Los Angeles, Washington D.C., Atlanta, Chicago, and San Francisco topped the EPA’s honor roll of the U.S. metropolitan areas with the most ENERGY STAR-certified buildings in 2011.
The nearly 16,500 ENERGY STAR-certified buildings across America have helped save close to $2.3 billion in annual utility bills and prevented greenhouse gas emissions equal to emissions from more than 1.5 million homes.
“More and more organizations are discovering the value of ENERGY STAR as they work to cut costs and reduce their energy use,” says EPA Administrator Lisa P. Jackson. “This year marked the 20th anniversary of the ENERGY STAR program, and today ENERGY STAR-certified buildings are helping to strengthen local economies and protect the planet for decades to come.”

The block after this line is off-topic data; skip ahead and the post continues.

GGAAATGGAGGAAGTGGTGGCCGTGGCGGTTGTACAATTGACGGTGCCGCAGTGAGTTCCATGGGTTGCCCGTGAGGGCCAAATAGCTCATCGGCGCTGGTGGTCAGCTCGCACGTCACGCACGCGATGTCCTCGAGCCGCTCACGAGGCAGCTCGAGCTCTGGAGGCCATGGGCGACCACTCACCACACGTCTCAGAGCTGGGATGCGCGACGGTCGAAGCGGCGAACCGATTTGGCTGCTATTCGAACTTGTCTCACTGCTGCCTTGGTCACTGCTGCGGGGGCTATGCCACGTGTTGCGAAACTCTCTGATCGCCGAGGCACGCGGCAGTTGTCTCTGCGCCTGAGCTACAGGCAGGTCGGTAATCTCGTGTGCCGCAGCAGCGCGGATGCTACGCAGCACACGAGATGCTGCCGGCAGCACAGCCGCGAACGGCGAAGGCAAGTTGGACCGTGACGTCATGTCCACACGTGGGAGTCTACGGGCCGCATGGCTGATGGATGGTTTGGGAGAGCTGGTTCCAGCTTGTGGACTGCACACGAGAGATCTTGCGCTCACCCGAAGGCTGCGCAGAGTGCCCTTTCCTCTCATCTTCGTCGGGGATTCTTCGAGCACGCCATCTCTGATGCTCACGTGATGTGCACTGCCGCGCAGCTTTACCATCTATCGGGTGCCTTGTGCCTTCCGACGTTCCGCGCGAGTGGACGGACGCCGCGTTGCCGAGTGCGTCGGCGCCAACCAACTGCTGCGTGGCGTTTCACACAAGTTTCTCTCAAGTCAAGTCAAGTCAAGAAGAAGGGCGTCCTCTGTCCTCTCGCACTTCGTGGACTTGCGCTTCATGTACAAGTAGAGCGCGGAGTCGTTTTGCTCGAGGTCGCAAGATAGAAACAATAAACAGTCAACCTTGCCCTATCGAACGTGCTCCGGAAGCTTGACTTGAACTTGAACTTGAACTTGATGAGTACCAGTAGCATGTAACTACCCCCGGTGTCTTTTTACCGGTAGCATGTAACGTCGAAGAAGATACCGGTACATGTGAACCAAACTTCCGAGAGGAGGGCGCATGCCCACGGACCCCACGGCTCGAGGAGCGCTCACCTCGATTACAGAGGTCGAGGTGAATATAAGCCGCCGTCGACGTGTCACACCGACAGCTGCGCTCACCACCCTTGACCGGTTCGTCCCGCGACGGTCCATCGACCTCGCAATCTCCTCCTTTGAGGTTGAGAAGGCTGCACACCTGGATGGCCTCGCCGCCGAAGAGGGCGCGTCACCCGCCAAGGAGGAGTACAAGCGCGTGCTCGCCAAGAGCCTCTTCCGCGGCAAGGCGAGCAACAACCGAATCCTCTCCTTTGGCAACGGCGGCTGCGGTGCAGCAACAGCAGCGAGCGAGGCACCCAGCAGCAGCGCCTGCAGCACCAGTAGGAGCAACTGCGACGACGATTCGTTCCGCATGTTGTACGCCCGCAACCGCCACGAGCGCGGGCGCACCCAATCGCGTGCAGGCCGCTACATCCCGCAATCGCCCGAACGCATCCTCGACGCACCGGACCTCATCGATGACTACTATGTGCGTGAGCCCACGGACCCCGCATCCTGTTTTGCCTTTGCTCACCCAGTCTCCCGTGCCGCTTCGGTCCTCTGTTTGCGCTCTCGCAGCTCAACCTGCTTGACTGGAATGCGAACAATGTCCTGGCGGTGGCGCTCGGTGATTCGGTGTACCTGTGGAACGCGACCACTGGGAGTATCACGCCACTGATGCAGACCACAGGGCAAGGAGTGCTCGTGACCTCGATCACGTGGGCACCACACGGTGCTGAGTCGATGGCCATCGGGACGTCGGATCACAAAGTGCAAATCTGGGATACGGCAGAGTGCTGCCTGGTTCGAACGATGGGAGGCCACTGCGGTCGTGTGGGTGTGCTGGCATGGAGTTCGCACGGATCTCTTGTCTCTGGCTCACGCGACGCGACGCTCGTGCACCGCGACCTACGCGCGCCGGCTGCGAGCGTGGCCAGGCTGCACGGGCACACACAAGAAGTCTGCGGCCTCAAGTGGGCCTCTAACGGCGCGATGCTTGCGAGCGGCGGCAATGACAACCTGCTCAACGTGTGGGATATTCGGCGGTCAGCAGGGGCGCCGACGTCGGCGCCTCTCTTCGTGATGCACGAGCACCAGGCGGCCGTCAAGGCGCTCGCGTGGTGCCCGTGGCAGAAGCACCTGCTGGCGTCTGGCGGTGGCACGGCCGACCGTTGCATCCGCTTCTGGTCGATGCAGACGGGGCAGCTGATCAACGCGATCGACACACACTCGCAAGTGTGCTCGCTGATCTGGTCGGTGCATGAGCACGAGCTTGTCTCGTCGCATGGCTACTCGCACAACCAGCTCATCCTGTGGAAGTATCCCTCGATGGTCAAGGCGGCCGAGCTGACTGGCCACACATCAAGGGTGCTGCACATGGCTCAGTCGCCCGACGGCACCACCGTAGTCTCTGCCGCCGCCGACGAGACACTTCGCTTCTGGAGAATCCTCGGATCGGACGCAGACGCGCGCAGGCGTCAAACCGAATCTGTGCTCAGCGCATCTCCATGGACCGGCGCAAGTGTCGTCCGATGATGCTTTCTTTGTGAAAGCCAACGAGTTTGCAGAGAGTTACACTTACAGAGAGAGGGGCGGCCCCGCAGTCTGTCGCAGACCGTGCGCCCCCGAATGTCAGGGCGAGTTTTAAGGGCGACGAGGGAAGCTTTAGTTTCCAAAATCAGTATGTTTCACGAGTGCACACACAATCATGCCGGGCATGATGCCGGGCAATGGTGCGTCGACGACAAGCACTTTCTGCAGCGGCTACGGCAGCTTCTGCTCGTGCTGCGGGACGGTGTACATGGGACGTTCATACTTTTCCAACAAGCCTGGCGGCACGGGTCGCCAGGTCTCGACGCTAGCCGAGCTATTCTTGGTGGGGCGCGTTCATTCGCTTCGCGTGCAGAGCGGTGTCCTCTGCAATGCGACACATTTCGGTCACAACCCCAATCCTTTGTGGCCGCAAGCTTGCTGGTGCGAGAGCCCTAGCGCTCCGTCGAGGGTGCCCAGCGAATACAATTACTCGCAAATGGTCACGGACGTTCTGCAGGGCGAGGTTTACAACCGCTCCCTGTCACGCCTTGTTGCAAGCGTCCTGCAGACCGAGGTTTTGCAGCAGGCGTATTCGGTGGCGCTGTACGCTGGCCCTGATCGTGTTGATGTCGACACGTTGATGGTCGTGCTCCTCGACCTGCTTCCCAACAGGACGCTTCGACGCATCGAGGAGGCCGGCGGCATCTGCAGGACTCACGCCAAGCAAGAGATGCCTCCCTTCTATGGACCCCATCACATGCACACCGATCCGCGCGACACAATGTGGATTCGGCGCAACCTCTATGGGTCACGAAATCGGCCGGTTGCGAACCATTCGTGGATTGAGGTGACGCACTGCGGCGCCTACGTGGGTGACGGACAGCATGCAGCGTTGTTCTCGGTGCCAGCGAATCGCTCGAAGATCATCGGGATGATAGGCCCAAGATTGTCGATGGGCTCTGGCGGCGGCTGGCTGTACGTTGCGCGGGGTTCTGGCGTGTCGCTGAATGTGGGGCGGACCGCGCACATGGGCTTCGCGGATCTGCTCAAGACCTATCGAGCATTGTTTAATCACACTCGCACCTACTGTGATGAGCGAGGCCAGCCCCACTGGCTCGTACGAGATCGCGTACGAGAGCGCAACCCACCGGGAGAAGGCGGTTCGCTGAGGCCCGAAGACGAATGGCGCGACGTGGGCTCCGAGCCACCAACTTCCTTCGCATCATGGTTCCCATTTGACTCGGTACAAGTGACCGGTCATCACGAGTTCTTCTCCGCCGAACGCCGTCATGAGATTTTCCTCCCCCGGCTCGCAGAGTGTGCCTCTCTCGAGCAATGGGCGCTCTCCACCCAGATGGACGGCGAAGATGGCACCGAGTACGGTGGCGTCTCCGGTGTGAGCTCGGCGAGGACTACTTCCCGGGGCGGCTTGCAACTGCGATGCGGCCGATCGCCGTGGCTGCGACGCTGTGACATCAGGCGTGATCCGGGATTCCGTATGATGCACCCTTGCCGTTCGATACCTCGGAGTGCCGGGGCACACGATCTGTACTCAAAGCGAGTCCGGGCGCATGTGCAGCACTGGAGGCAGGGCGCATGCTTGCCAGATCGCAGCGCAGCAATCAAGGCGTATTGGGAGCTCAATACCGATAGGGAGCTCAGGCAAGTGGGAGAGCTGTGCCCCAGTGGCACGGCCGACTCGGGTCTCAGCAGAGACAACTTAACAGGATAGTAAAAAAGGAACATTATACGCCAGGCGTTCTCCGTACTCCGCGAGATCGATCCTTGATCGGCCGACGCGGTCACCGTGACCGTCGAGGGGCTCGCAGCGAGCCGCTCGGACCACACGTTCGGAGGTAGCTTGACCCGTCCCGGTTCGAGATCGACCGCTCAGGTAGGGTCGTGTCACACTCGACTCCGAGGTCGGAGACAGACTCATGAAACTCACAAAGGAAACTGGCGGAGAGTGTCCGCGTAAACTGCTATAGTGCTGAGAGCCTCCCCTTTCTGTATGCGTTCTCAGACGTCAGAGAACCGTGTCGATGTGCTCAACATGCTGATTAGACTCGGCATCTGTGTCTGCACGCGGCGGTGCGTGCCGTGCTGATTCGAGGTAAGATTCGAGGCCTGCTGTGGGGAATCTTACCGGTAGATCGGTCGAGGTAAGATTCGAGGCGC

Costing more than $100 billion per year, energy use in commercial buildings represents nearly 20% of U.S. greenhouse gas emissions. Commercial buildings that earn ENERGY STAR must perform in the top 25% of similar buildings nationwide and be independently verified by a licensed professional engineer or a registered architect.
ENERGY STAR-certified buildings use an average of 35% less energy and are responsible for 35% less carbon dioxide emissions than typical buildings. Fifteen types of commercial buildings can earn the ENERGY STAR rating, including office buildings, K-12 schools, and retail stores.